Featured News 2018 What Is Aggressive Driving?

What Is Aggressive Driving?

Let's face it – no one ever wants to actually meet an aggressive driver on the road. In a recent study done by AAA, 90% polled believed that aggressive driving was a danger to their personal wellbeing. Yet, while aware of the unpleasantness of the situation, some of us might believe the threat of road rage only extends to the exchanging of angry glances or unfriendly words.

This, however, is not always the case.

In fact, aggressive driving is a far broader, far more dangerous problem than any of us realize.

Road Rage Puts Blood on the Streets

In 2018, The Reporter-Herald reported an alarming case of road rage in Loveland, CO. A man was run over in a Walmart parking lot in what the police called "an act of road rage," requiring a week of hospitalization and months of physical therapy. It's an extreme example, but it's not as rare as you might think—a study found over 200 murders and 12,000 injuries caused by road rage in a 7-year period.

However, road rage is not the only form of aggressive driving.

State safety agencies define aggressive driving behavior as any vehicle operation that is unsafe, hostile, and without regard for the safety of others. The most common behavior? Speeding. In Washington D.C, AAA Traffic Safety reported that 56% of road fatalities involved aggressive driving behaviors. Washington D.C. has been flagged for this very reason as one of the most aggressive commuter cities in the U.S.

Aggressive driving includes:
  • Speeding
  • Making lane changes without signaling
  • Frequent and sudden lane changes
  • Refusing to yield the right-of-way
  • Tailgating
  • Deliberately disregarding traffic signals

That's right—there are cities ranked according to their reputation for road rage and aggressive behaviors. One study revealed that Miami, New York City, Boston, Los Angeles, and Washington D.C. have the worst reputations for the number of aggressive drivers in city limits. Safety advocates have questioned if the causes of aggressive driving are actually attributable to people's impatience or if there are other factors involved.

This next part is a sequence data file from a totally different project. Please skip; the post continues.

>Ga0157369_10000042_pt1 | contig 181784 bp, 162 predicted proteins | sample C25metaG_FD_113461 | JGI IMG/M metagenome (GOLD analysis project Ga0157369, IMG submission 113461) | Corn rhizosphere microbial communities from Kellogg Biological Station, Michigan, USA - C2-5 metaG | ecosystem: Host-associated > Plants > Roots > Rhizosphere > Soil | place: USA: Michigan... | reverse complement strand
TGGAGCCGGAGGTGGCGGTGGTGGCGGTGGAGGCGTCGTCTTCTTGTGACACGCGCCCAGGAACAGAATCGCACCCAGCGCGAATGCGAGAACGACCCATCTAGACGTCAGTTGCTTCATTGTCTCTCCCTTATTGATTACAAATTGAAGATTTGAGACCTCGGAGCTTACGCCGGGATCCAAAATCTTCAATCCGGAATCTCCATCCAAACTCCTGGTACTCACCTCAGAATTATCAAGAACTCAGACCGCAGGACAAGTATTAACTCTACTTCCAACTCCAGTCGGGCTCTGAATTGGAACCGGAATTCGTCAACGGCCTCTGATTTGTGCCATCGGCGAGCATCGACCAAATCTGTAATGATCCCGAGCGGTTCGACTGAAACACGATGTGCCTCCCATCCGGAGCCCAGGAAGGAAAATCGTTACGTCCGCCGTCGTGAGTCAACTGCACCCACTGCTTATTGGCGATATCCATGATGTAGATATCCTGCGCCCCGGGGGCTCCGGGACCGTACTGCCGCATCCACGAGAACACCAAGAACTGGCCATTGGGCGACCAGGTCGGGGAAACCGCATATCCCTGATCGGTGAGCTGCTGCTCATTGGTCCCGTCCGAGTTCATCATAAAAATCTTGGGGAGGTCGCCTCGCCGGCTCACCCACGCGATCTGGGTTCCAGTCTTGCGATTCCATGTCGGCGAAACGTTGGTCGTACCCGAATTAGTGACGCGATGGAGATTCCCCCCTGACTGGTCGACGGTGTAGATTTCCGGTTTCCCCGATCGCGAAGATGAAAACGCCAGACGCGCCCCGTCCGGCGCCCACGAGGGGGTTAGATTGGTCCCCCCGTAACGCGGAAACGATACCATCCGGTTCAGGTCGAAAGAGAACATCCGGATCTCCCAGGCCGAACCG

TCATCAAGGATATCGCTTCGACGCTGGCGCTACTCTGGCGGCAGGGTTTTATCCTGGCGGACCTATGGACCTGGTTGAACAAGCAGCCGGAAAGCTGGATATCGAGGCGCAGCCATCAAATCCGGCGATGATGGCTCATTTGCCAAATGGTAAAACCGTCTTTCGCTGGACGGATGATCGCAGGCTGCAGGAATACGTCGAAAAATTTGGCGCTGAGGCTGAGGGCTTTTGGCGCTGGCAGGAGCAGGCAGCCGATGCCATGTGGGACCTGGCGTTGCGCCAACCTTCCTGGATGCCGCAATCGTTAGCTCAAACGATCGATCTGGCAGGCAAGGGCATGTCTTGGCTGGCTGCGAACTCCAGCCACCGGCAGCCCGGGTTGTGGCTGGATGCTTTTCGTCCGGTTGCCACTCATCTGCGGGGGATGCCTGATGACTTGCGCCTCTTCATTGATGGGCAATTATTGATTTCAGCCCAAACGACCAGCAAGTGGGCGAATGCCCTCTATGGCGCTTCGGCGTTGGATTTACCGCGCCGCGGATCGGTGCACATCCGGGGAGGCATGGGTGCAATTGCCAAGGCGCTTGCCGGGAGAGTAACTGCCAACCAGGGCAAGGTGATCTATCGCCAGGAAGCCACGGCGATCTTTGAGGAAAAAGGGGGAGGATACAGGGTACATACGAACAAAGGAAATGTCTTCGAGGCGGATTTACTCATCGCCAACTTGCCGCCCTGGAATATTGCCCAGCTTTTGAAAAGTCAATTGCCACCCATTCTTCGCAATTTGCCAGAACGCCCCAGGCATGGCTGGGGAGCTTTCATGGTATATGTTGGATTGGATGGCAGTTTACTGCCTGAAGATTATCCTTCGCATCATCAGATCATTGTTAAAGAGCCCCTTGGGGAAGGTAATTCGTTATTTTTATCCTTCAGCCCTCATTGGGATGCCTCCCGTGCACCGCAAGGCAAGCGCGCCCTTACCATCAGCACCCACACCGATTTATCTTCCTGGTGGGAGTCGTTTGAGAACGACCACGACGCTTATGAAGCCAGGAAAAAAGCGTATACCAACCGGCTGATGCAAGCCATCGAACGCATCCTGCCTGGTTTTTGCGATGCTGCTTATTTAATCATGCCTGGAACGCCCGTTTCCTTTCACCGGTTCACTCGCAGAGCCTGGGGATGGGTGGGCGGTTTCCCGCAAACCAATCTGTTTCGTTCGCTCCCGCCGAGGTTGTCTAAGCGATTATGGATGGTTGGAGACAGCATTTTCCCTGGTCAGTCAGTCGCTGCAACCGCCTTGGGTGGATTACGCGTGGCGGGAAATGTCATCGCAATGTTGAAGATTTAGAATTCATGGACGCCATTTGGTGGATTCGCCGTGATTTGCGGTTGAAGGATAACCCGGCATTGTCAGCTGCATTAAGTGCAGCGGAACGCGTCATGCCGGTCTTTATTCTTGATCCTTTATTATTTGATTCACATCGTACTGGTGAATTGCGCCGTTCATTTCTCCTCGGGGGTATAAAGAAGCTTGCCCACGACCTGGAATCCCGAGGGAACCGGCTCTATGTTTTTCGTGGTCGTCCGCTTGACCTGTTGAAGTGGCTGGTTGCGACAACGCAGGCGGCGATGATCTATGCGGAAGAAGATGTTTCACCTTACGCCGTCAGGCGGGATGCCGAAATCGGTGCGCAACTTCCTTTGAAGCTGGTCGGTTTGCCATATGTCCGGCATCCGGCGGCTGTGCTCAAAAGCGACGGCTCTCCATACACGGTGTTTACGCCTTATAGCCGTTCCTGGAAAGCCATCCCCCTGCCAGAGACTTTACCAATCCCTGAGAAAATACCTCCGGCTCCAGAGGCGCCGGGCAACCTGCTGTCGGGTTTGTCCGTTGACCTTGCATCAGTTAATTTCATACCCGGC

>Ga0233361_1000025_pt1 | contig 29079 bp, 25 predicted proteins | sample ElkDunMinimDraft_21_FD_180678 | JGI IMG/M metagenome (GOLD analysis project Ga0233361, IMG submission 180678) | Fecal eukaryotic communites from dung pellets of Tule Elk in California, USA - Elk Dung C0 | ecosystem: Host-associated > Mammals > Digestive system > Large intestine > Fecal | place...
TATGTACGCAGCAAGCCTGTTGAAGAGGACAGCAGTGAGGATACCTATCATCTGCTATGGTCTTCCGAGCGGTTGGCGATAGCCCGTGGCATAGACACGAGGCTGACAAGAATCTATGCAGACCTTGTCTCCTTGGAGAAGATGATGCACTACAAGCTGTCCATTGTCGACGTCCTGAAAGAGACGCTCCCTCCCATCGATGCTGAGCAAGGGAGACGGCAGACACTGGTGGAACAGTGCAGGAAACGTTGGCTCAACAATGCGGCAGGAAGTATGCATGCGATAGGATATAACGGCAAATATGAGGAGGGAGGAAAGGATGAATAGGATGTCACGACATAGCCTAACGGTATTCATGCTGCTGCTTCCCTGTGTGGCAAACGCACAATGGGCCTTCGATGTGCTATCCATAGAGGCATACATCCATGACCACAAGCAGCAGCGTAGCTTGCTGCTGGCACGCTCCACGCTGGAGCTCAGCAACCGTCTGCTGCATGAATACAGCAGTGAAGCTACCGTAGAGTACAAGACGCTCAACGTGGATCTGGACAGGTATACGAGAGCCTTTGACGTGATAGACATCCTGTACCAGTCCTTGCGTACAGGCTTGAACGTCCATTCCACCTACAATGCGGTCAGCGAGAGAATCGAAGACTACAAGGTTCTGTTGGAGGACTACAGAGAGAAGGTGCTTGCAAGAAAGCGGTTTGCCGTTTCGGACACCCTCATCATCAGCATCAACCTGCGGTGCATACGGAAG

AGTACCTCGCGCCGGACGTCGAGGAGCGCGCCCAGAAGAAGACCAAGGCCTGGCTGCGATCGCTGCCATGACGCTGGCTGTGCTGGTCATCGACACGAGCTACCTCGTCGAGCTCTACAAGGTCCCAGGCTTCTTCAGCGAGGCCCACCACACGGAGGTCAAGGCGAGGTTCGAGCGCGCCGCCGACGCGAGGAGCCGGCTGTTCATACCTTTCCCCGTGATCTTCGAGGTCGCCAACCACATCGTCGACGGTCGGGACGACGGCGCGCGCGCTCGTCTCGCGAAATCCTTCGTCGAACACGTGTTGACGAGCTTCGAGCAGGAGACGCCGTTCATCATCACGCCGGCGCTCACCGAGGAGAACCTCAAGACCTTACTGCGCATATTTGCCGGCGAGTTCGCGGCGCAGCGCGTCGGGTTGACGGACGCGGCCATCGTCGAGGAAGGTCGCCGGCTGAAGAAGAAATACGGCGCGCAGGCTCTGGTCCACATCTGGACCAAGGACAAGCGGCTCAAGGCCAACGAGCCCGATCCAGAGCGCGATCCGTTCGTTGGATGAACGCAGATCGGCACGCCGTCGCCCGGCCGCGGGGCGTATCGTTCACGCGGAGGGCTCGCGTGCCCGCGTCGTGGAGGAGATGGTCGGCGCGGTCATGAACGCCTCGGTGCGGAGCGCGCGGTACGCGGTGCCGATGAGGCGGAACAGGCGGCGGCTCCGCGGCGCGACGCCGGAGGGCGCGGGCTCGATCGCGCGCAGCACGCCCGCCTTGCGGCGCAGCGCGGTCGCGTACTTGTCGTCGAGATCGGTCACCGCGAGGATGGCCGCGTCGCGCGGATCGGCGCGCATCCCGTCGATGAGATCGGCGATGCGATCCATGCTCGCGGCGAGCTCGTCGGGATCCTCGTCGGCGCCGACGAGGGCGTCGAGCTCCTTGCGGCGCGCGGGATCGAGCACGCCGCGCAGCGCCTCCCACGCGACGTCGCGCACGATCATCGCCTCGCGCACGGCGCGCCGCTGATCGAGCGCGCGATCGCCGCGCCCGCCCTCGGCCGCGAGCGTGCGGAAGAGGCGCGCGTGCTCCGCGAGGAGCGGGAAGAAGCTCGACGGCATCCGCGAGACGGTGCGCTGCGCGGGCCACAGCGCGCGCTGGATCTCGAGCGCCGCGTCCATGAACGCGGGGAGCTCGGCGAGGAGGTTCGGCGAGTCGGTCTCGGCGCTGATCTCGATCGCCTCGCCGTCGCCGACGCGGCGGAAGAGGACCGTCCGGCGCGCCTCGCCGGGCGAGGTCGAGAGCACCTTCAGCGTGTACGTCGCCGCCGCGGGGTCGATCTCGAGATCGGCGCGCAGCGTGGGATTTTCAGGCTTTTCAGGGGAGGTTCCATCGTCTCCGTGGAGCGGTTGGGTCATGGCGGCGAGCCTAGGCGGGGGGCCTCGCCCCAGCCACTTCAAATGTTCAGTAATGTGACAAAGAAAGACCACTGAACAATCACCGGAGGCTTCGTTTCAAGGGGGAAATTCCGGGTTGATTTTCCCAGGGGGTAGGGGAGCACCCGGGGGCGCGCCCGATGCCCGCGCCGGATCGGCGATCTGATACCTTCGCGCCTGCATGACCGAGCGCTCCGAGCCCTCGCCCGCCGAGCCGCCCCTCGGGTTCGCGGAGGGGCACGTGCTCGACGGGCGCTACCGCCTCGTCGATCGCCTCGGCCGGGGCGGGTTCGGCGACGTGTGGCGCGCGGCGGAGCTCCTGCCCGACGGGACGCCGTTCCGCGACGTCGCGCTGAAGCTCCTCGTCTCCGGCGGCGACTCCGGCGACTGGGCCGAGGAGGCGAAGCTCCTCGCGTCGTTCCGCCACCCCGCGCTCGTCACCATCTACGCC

There are a number of theories regarding how technology affects those who are prone to road rage. USA Today concludes that Texas has a problem with road rage due specifically to the use of cell phones. The data they collected showed that 90 of the 716 car accidents in 2000 considered aggressive driving incidents involved cell phone usage. Some researchers have also found a link between drunk driving and aggressive driving behavior.

While people cannot avoid aggressive drivers forever, there are some tips (courtesy of the California DMV) as to what could help prevent a disastrous encounter on the road.

The DMV recommends the following to avoid especially aggressive drivers:
  • Never look a frustrated driver in the eye.
  • Maintain a safe distance away from aggressive drivers.
  • Do not honk your horn to express anger.
  • Do not suddenly change lanes abruptly in front of another car.
  • Do not reciprocate or antagonize aggressive drivers.

There are no sure ways of avoiding an angry, impatient driver, but keeping a lookout for those who are potential hazards is a good defensive tactic. Also keeping a mental checklist, like the one above could help prevent possible unwanted situations.

If you're injured by an aggressive driver, holding them accountable in court could help you afford medical care, bring closure to trauma, and take one more aggressive driver off the road. Learn more by calling a car accident lawyer today.

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